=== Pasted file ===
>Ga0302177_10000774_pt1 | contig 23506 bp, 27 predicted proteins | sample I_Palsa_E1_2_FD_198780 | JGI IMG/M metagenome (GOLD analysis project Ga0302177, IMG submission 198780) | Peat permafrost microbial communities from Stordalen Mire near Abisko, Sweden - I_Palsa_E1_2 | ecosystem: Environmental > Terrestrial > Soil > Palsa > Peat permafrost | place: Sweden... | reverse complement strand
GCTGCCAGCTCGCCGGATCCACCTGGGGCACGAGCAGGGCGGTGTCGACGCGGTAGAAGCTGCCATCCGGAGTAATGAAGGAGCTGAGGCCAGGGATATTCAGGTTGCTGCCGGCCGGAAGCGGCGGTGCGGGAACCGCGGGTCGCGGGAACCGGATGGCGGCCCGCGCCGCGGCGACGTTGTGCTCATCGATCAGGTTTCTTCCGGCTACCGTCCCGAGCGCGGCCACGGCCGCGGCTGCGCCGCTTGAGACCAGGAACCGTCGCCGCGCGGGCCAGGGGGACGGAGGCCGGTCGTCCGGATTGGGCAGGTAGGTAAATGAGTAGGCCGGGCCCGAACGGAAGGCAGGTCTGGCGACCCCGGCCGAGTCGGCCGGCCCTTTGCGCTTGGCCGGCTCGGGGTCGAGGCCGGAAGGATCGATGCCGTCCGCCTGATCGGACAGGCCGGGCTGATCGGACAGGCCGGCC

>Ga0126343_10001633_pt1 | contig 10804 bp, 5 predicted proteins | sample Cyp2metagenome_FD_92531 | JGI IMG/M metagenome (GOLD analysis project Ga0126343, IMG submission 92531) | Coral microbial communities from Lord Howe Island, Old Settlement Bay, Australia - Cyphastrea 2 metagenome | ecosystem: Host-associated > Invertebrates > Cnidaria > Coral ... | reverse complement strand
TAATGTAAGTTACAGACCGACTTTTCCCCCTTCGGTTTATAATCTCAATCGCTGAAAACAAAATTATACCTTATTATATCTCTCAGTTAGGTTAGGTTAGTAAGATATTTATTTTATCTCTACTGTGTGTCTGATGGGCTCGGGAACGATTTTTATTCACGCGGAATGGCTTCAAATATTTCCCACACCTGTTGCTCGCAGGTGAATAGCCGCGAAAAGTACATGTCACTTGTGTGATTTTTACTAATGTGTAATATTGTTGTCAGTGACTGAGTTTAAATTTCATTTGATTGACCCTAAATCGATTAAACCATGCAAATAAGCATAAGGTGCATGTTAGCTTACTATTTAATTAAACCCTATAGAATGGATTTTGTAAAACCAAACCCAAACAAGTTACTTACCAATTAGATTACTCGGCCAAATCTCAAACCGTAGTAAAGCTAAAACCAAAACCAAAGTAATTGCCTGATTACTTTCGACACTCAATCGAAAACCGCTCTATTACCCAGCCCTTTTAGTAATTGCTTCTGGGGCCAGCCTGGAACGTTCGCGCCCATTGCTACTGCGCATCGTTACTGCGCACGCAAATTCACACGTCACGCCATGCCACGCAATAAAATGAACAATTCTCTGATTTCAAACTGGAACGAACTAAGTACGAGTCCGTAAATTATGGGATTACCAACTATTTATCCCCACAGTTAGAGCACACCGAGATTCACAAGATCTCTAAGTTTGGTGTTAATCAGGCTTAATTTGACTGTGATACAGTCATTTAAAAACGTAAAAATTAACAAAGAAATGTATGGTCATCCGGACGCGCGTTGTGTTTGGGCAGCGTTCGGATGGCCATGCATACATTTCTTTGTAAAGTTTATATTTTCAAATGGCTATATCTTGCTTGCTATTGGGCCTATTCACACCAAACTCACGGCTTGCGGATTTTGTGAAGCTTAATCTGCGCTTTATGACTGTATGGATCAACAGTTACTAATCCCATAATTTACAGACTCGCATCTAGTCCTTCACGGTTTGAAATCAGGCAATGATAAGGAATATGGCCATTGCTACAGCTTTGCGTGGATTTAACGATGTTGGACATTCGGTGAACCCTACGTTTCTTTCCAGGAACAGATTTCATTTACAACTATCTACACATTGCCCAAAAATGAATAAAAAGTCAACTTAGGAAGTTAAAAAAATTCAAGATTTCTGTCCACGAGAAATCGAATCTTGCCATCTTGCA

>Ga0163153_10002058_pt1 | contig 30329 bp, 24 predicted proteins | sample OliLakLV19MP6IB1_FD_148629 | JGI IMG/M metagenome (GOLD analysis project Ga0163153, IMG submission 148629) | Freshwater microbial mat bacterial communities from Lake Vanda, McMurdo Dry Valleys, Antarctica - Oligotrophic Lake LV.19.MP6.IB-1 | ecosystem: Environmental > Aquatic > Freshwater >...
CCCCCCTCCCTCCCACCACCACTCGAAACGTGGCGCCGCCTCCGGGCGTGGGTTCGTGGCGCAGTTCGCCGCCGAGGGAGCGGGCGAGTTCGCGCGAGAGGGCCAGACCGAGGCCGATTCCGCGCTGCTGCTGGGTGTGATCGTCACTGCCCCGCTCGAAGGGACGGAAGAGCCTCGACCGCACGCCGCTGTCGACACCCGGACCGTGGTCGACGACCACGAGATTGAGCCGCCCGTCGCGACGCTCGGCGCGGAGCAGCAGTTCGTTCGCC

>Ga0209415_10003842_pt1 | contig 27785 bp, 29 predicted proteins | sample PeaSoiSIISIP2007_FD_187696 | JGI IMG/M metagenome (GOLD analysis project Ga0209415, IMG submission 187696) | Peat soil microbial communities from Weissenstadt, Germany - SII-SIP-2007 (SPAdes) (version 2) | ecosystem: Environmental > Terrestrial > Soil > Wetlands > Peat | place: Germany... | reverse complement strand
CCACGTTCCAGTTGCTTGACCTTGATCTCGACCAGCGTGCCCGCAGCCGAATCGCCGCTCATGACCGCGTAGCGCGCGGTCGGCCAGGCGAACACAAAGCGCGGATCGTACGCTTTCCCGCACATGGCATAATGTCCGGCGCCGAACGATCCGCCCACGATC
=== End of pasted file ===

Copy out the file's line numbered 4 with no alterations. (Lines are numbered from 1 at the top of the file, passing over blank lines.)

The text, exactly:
TAATGTAAGTTACAGACCGACTTTTCCCCCTTCGGTTTATAATCTCAATCGCTGAAAACAAAATTATACCTTATTATATCTCTCAGTTAGGTTAGGTTAGTAAGATATTTATTTTATCTCTACTGTGTGTCTGATGGGCTCGGGAACGATTTTTATTCACGCGGAATGGCTTCAAATATTTCCCACACCTGTTGCTCGCAGGTGAATAGCCGCGAAAAGTACATGTCACTTGTGTGATTTTTACTAATGTGTAATATTGTTGTCAGTGACTGAGTTTAAATTTCATTTGATTGACCCTAAATCGATTAAACCATGCAAATAAGCATAAGGTGCATGTTAGCTTACTATTTAATTAAACCCTATAGAATGGATTTTGTAAAACCAAACCCAAACAAGTTACTTACCAATTAGATTACTCGGCCAAATCTCAAACCGTAGTAAAGCTAAAACCAAAACCAAAGTAATTGCCTGATTACTTTCGACACTCAATCGAAAACCGCTCTATTACCCAGCCCTTTTAGTAATTGCTTCTGGGGCCAGCCTGGAACGTTCGCGCCCATTGCTACTGCGCATCGTTACTGCGCACGCAAATTCACACGTCACGCCATGCCACGCAATAAAATGAACAATTCTCTGATTTCAAACTGGAACGAACTAAGTACGAGTCCGTAAATTATGGGATTACCAACTATTTATCCCCACAGTTAGAGCACACCGAGATTCACAAGATCTCTAAGTTTGGTGTTAATCAGGCTTAATTTGACTGTGATACAGTCATTTAAAAACGTAAAAATTAACAAAGAAATGTATGGTCATCCGGACGCGCGTTGTGTTTGGGCAGCGTTCGGATGGCCATGCATACATTTCTTTGTAAAGTTTATATTTTCAAATGGCTATATCTTGCTTGCTATTGGGCCTATTCACACCAAACTCACGGCTTGCGGATTTTGTGAAGCTTAATCTGCGCTTTATGACTGTATGGATCAACAGTTACTAATCCCATAATTTACAGACTCGCATCTAGTCCTTCACGGTTTGAAATCAGGCAATGATAAGGAATATGGCCATTGCTACAGCTTTGCGTGGATTTAACGATGTTGGACATTCGGTGAACCCTACGTTTCTTTCCAGGAACAGATTTCATTTACAACTATCTACACATTGCCCAAAAATGAATAAAAAGTCAACTTAGGAAGTTAAAAAAATTCAAGATTTCTGTCCACGAGAAATCGAATCTTGCCATCTTGCA